Wesley Enoch asks, “Is it just me or are we seeing more homophobia, racism, sexism on our stages?”

The National Play Fest began with Wesley Enoch, an indigenous director and playwright, delivering the Inaugural Nick Enright Keynote Address. Wes made just a few waves when he suggested mid-way through his speech that we all stop creating plays that make race and gender issues into pop-culture satirical entertainment. More recently there have been a few shows, popular shows at that, created by non-White or Queer writers wherein race and gender politics are made into laugh-out-loud comic affairs.

He spoke about how racist name-calling, gender-shaming and homophobic attitude are hardly funny, and he fears it runs the risk of normalising such behaviour.  He has a point. But clearly a contentious one. No sooner had Wesley bundled up his notes and left the podium, than playwright Declan Greene had several thousand words to say in response. Well, yeah, because Wesley had levelled his criticism Declan’s direction for his satirical work The Homosexuals- or Faggots. Yes, that show is a tad provocative right from the get-go of the title, so you can guess the general banter of the dialogue. Potentially offensive material abounded there. Just so happens it was deemed hilarious and was a huge hit. There are at least five more like it- smash hits that deal with race and gender issues in a light-hearted fashion designed to make millennials spill their Kombucha and barf up their smashed avo because it’s just too effen funny and satirical.

Wesley’s point being that audiences are not only made up of those educated enough to know satire when they see it.
Declan’s point being, don’t be so sure, old man.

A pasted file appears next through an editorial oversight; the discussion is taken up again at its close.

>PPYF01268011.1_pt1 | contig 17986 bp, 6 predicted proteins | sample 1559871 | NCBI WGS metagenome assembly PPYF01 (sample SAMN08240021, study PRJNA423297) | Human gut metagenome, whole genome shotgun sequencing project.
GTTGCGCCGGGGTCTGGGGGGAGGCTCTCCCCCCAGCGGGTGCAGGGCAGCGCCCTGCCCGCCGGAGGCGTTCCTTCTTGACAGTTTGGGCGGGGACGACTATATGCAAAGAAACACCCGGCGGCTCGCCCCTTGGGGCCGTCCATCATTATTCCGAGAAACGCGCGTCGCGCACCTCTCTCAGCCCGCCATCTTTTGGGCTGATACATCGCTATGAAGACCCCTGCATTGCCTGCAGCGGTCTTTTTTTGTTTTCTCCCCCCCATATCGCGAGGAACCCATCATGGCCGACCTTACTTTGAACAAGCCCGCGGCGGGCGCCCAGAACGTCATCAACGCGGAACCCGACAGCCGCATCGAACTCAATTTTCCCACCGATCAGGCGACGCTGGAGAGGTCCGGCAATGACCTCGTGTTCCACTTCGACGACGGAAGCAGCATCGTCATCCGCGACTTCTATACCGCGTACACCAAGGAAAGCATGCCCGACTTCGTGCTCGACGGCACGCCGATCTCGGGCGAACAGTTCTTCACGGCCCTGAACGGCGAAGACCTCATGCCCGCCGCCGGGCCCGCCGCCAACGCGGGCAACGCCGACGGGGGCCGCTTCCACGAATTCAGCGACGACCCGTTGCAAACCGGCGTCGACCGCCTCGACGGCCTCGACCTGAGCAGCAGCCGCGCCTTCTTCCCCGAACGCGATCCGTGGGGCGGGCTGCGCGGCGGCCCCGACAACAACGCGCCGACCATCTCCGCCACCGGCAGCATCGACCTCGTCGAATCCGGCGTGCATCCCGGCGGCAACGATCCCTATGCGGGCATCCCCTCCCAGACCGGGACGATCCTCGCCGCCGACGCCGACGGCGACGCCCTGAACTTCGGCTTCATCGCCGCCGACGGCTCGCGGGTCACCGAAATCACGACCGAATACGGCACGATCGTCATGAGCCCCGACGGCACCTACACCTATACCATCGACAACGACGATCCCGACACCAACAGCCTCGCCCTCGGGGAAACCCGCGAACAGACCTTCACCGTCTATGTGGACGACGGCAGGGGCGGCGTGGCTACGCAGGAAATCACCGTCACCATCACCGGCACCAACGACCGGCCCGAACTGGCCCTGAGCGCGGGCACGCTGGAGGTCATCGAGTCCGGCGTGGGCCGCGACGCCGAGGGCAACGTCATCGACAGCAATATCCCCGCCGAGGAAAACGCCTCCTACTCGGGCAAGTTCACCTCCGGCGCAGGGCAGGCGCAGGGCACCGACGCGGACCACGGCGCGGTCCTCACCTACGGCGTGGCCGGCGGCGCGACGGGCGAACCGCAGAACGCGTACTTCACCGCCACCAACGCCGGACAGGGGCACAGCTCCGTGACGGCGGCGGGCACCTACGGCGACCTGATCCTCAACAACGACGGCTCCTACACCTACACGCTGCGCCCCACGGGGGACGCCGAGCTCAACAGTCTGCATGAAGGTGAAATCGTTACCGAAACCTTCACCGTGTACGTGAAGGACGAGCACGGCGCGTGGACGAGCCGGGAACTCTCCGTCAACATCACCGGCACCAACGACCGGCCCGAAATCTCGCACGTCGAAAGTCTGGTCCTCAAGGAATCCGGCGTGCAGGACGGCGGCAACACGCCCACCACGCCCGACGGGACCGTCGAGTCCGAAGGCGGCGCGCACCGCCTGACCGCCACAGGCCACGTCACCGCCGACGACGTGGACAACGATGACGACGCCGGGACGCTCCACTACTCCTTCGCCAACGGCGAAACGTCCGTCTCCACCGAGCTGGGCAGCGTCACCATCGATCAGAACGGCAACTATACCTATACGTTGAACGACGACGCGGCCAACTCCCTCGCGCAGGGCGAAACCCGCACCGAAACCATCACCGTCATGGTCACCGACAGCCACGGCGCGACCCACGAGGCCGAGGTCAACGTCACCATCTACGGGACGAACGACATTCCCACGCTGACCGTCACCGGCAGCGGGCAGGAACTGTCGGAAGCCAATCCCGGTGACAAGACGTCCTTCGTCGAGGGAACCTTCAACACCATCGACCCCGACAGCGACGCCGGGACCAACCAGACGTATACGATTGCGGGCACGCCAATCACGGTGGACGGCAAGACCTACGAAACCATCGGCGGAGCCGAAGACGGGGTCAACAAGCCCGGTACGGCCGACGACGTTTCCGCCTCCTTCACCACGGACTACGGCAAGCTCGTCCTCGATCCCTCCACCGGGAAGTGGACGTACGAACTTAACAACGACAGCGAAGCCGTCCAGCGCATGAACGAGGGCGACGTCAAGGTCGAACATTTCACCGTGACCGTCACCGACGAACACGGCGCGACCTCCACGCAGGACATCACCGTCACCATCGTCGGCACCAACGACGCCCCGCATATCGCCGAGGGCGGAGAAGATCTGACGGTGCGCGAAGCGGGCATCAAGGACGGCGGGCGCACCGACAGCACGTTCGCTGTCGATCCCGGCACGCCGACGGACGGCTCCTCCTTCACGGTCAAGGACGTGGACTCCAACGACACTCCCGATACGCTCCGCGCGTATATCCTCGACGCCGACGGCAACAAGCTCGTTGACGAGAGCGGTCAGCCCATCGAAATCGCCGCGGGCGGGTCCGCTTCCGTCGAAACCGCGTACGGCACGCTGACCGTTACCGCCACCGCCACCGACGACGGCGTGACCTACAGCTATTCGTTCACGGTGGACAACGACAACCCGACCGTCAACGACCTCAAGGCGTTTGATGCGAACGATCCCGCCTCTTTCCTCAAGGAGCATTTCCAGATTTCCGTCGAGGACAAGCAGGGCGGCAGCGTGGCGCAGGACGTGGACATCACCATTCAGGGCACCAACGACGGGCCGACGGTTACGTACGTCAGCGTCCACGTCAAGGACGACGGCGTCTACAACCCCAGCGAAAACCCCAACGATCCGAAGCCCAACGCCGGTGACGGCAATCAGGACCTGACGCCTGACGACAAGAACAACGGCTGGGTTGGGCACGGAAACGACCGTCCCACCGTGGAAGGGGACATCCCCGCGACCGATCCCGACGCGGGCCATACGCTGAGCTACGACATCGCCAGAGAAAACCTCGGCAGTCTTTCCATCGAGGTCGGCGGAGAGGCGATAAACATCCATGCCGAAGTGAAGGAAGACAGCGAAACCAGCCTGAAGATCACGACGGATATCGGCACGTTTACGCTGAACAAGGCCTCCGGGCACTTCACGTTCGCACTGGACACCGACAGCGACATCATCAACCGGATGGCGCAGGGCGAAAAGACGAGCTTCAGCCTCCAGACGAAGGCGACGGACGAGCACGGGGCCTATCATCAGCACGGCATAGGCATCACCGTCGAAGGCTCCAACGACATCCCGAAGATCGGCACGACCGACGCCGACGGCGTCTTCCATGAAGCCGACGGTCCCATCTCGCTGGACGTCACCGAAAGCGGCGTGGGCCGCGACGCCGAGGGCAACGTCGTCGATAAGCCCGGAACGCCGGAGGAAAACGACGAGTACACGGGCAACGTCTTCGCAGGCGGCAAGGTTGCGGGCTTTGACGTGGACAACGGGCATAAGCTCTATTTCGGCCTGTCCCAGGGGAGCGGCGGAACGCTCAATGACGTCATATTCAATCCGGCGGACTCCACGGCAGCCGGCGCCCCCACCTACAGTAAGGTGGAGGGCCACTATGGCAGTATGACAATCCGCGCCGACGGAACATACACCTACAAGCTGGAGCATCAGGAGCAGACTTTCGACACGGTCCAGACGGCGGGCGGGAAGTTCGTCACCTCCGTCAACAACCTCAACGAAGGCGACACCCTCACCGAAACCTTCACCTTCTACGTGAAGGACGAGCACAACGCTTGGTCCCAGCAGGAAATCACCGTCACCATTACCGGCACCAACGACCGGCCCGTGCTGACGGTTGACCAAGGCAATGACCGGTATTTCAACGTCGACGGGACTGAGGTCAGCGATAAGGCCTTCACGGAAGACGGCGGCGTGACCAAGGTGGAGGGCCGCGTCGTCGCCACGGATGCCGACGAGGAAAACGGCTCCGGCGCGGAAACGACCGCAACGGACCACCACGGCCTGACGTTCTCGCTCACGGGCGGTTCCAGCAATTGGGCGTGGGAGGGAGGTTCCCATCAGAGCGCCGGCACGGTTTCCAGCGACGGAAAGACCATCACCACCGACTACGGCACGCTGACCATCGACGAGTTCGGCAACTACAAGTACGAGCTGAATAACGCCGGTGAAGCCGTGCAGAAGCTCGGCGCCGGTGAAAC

And I do believe this is about age. Declan contends that the type of comic, outrageous and irreverent satire that shoots sacred cows on sight and rams the establishment up the jacksey with the carcasses is the very thing that is bringing young audiences (sigh: millennials) back into theatre auditoriums. This is about the 18~30-year-olds who are wanting to poke fun loudly and with sharp implements. They abhor the serious moment. They like their theatre slick, loud, offensive and hilarious. Got something important to say to people in this age bracket? Then you better make it vulgar and quick or they just won’t turn up to see it.  He points to playwrights and theatre-makers like Hot Brown Honey, Nakkiah Lui and many more who are chewing it up.

So much so that some of the biggest most celebrated theatre hits around are complete shock fests. It’s not just the Non-White and Queer playwrights at this game. More and more I am noticing theatre that is comically and insensitively dealing with otherwise incredibly serious and sensitive matters. And Declan Greene is not alone in thinking satire is the most effective weapon against the ills of the world.

Is this really true? I struggle with the idea. One influential theatre promoter at the conference told me categorically it was true. He felt that Wesley’s age of serious theatre was over. Nobody wants to be serious anymore. And they certainly don’t want to pay $100 for a theatre ticket to see a play that leaves you feeling despondent, guilty or oppressed.  This is the generation who shuns commercial telly, understands life through the prism of a comically sneering, jaded and algorithm-laden social media and whose attention span is about the length of the average youtube vlog episode- if that. Their highly filtered world, Declan claims, allows them to be super eclectic, woke and well attuned to satire. (contentious)

So, is it out with the old guard and in the with new? Is this the future of theatre? For the moment it is only described by the likes of Declan Greene as a subset of our audiences, but an important one that should not be ignored or denigrated. He still believes there is a place for raw and ‘serious’ political theatre such as offered by Patricia Cornelius or Stephen Sewell.  Isn’t theatre big enough and ugly enough to tolerate all forms of stories?

My trip to Sydney to attend this event was largely supported by Cairns Regional Council and Queensland Government RADF program. The Regional Arts Development Fund (RADF) is a partnership between the Queensland Government and Cairns Regional Council to support local arts and culture in regional Queensland. It was also sponsored in part by JUTE Theatre Company.


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